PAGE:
Priya Ardis loves books of all kinds--but especially the ones that get a little epic. Her young adult novels come from a childhood of playing too much She-Ra and watching too much Spock. Her favorite Arthurian piece is a poem, the Lady of Shalott by Lord Tennyson.A hopeless romantic, she's a longtime member of the Romance Writers of America.
Molly’s father, who grew up on the Mohawk Reserve of Akwesasne, always had the best scary stories. One of her favorites was the legend of Skeleton Man, a gruesome tale about a man with such insatiable hunger he ate his own flesh before devouring those around him.
But ever since her parents mysteriously vanished, those spooky tales have started to feel all too real.
R.L. Stine, New York Times bestselling author of the Goosebumps series, raved, "This book gave ME nightmares!”
So when she is plucked from her menial labor and selected to replace the last Tutor-in-training who was executed, Raisa knows that betraying any hint of her past could mean death.
Keeping her secret guarded is hard enough, but the romance that's been blossoming between her and Prince Mati isn't helping matters. Then Raisa is approached by the Resistance—an underground rebel army—to help liberate the city's slaves. She wants to free her people, but that would mean aiding a war against Mati.
As Raisa struggles with what to do, she discovers a secret that the Qilarites have been hiding for centuries—one that, if uncovered, could bring the kingdom to its knees.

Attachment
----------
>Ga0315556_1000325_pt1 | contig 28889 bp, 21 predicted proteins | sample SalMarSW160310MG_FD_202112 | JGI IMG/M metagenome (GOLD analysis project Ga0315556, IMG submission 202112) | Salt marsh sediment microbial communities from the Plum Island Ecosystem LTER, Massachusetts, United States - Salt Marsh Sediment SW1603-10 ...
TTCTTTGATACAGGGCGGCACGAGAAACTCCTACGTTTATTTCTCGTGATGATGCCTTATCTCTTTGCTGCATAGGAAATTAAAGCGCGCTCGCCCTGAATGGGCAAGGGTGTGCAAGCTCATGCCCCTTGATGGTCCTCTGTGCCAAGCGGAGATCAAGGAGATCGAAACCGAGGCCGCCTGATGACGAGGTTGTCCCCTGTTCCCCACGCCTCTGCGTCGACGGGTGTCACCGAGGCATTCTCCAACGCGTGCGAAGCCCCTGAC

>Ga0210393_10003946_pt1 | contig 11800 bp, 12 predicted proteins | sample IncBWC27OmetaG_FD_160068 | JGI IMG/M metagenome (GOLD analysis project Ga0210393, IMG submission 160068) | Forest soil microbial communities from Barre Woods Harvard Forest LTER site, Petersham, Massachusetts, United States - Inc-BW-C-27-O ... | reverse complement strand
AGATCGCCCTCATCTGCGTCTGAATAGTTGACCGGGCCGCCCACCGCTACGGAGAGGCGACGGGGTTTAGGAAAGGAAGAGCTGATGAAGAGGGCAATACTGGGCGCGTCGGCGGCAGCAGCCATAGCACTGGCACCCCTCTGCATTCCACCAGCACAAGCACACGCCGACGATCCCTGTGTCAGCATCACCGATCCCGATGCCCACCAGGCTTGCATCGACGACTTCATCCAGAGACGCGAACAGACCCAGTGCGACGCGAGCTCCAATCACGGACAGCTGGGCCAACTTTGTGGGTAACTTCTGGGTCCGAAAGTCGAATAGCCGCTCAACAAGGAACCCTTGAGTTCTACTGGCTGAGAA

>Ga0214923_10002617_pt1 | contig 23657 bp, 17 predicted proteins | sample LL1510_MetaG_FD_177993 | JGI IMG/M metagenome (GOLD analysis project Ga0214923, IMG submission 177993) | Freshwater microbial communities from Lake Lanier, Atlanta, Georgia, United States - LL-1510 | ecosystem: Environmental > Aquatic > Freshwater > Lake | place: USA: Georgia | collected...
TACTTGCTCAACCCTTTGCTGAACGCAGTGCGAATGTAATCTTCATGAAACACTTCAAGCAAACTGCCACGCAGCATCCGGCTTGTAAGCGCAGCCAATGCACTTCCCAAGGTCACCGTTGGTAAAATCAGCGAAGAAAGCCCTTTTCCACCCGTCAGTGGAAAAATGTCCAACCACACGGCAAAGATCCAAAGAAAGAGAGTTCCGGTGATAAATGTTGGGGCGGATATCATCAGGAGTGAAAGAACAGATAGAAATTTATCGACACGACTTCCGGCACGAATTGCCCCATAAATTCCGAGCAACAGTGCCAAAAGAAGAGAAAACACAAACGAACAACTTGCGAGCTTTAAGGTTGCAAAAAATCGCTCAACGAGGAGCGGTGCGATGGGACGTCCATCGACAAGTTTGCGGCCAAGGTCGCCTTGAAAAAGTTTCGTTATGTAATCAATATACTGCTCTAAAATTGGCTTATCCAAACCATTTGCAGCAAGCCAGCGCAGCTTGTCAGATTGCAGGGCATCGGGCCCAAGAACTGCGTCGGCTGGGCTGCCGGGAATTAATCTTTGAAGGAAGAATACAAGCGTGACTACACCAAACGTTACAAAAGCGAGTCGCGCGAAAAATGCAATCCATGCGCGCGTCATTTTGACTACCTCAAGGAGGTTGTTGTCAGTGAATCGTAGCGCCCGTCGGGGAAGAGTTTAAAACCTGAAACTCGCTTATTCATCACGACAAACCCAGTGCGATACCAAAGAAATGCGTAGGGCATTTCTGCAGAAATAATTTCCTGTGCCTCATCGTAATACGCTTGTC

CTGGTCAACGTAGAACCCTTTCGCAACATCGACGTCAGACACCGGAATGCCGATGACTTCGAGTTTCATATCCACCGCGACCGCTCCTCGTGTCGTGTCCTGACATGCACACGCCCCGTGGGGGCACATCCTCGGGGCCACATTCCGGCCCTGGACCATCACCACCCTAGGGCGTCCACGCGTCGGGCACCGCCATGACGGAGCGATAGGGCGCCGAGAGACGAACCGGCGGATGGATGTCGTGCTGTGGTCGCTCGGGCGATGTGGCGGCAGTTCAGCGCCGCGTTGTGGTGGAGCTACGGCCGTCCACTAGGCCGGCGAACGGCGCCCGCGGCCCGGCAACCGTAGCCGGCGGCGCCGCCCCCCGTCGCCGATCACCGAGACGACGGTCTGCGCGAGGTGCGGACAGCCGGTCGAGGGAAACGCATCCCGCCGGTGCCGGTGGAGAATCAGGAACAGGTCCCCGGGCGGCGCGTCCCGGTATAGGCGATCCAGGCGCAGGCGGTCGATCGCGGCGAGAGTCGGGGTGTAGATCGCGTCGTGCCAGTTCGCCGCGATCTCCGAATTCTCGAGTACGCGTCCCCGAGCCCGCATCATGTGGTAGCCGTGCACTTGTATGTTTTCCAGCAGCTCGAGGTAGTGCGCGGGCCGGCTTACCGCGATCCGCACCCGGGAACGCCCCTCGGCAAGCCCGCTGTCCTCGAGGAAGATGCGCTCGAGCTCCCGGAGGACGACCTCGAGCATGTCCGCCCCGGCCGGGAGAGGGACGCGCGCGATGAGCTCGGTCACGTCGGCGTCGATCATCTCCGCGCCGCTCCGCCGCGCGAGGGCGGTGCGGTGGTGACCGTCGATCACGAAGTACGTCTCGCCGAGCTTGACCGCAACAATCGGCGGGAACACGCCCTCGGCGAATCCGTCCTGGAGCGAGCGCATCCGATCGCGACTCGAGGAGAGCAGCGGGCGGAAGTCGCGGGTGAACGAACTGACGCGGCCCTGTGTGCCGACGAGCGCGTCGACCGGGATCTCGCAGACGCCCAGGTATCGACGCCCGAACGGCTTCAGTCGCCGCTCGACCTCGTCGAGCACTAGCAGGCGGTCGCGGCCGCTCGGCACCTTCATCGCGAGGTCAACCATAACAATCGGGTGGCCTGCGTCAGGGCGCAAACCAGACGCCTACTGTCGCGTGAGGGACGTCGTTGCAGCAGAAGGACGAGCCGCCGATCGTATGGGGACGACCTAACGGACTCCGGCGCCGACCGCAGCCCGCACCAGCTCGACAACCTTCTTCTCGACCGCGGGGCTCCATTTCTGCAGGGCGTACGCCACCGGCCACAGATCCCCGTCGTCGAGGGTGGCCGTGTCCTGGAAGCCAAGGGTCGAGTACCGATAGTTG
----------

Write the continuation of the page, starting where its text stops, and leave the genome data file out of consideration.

(The Complete Works of Mark Twain by Mark Twain, 9788180320101)
Molly thought she’d put her traumatic past behind her when she escaped from Skeleton Man last year. She rescued her parents and tried to get her life back to normal. She thought her family would finally be able to live happily ever after. She thought wrong.
Skeleton Man is back for revenge—but this time Molly is ready.
Author Joseph Bruchac is acclaimed as "a formidable talent in the field of multicultural books for children." (Children's Books and Their Creators)
What kind of sinister creature lurks in the dark pond in the forest? Armie can feel it calling to him . . . and he suspects the answer may lie in the legends of his Shawnee ancestors.
“Although it’s steeped in Mohawk lore and tradition, Bruchac’s story is contemporary both in its setting and its celebration of the enduring strength and courage of Native American women.” (Booklist)